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Cooperation can bring green, resilient and inclusive recovery

By Manuela V. Ferro | China Daily Global | Updated: 2021-12-07 09:12
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A crane loads containers at Erenhot Port in North China's Inner Mongolia autonomous region on April 11, 2020. [Photo/Xinhua]

While we have a global economic recovery underway following the deep recession last year, there is great uncertainty ahead. We are closely watching the impact of the new COVID-19 variant, Omicron. World Bank estimates published in June indicated that global growth in 2021 was likely to recover at around 5.6 percent, but we are now adjusting downward our projections.

And we are seeing an unbalanced recovery. The advanced economies are recovering faster, thanks to higher vaccination rates and greater policy space to support firms and households. China's economy also recovered fast. Other emerging markets excluding China are expected to recover more slowly, and many low-income countries are struggling.

The prospect of a weaker global recovery makes the divergence even more worrisome. Persistent inequalities in access to vaccines and limited fiscal and monetary policy space account for much of this divergence. The risk is that the scars of the pandemic-with children unable to attend schools, jobs and skills lost, bankruptcies and strained balance sheets of companies, and increasingly indebted governments-will weigh on the future growth prospects of developing countries.

The impacts of the pandemic on East Asia and Pacific countries are uneven, mirroring global patterns. Tourism dependent economies, such as Thailand and the Pacific island nations, saw deep recessions in 2020 and weak recoveries in 2021. The World Bank projects that the East Asia and Pacific region will grow around 7 percent this year, but without China, this drops to 2 to 2.5 percent, significantly below the global average. A positive development is the recent rapid increase in immunization rates, with the region projected to reach around 70 percent coverage by June.

More support will be necessary to avoid lasting setbacks to development. Public resources, however, are insufficient to meet the financing needs. Much has been said about the critical role of the private sector. Many useful proposals are being developed on how governments, with the support of international financial institutions, can de-risk private sector investments in clean energy, resilient infrastructure, digital technologies and creating new jobs in developing countries.

But to succeed in encouraging private sector investments, governments above all need to return to the difficult task of structural reform. This includes regulatory reforms to improve the investment climate and create viable business models, including in sectors that are key to a green recovery, such as renewable energy. It also involves better targeting of limited public resources to provide key public services and social safety nets, while limiting wasteful subsidies.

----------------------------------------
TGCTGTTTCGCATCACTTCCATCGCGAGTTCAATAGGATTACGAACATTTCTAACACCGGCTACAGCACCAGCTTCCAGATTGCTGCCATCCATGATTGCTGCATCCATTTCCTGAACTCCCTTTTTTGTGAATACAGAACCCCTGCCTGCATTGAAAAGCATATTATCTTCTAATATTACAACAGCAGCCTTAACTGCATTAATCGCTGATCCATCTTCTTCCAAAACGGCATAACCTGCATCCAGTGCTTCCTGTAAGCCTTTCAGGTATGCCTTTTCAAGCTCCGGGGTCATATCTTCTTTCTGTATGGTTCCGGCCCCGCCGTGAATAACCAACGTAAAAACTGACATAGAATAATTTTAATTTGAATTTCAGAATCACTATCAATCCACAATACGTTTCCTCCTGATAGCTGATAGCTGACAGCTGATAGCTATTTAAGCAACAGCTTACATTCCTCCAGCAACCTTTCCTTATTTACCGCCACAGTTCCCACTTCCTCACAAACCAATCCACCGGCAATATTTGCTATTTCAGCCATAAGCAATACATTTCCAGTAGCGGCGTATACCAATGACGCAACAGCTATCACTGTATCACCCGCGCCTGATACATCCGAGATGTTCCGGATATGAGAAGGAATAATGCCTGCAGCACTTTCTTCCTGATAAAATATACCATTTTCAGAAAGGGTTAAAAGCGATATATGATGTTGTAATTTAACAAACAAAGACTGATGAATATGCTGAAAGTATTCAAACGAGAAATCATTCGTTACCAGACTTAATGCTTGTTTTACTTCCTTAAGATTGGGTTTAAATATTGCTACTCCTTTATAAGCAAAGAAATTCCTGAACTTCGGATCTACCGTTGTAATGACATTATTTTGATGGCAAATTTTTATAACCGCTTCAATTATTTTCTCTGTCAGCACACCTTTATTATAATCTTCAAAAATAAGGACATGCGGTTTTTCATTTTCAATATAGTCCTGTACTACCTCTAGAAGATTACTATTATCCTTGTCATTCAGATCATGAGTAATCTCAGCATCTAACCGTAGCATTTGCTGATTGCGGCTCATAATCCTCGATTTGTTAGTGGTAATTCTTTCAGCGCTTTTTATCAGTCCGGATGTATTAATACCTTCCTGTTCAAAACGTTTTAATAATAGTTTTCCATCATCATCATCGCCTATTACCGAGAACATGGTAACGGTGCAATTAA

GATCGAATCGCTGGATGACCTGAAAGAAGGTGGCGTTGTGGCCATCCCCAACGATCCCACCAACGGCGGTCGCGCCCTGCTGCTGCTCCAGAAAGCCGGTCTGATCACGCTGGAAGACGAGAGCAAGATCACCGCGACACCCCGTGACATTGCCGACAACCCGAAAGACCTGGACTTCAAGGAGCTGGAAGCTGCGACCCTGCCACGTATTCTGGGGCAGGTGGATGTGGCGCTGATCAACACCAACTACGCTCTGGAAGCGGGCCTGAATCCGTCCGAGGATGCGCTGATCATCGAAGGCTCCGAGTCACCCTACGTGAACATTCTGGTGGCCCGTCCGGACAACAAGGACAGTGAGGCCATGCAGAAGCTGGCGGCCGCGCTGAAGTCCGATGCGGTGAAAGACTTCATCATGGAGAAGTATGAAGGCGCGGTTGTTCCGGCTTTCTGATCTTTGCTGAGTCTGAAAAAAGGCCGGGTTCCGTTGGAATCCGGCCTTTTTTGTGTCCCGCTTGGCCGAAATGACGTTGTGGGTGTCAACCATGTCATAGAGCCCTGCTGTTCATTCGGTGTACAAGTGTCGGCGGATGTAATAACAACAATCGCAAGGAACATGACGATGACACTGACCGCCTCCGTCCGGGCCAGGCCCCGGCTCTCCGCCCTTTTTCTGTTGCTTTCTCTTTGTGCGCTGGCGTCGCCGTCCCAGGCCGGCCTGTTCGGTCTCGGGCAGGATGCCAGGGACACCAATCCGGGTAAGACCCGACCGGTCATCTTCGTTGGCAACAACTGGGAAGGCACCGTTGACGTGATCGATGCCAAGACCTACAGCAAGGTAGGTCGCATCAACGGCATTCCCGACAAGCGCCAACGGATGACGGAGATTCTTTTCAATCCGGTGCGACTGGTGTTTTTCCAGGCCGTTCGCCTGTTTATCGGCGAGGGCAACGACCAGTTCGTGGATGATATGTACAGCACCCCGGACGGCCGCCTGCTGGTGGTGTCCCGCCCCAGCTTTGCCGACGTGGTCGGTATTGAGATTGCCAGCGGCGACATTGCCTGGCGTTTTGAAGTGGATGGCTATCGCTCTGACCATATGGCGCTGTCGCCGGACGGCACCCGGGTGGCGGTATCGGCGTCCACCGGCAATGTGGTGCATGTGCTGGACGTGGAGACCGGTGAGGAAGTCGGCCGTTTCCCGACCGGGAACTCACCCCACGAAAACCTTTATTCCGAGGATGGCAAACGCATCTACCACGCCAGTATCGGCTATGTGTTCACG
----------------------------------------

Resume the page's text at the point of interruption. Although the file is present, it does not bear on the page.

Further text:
A key challenge for structural reforms is to facilitate the reallocation of resources to new growth industries, in green sectors and in the digital economy.

Climate change will only accentuate the challenge of structural adjustment. The East Asia and Pacific region is at the forefront of this challenge. Reflecting rapid economic growth, carbon-intensive energy systems and land use patterns, the region's carbon emissions have almost tripled since 2000, and now account for over a third of the global total. The region is also among the most vulnerable to climate risks. Its densely populated coastal areas are heavily exposed to rising sea levels and extreme weather patterns, and 27 percent of the region's workforce is employed in agriculture, one of the sectors most vulnerable to climate change.

Confronting climate change will require a vast expansion of public and private investments in low carbon and climate resilient economies. It also will require policy frameworks that encourage such investments, including by putting a realistic price on carbon. It will also require much more robust and adaptive social protection systems to protect households and livelihoods against the impacts of natural disasters and help workers during the transition.

This may sound daunting. But let us not forget: The low carbon transition is also a major opportunity. No other emerging market is better placed than China to drive the process of green innovation.

Already today, China has twice as many jobs in renewable energy than in the coal sector. It leads the technological frontier on electric vehicles and battery storage. It has the largest green finance market in the world. Just as China led the recovery from COVID-19, I am confident it can lead the transition to low carbon. Let us work together for a green, resilient and inclusive recovery.

The author is vice-president for East Asia and the Pacific at the World Bank. The article is an excerpt from his speech at the International Finance Forum 2021 annual meeting.

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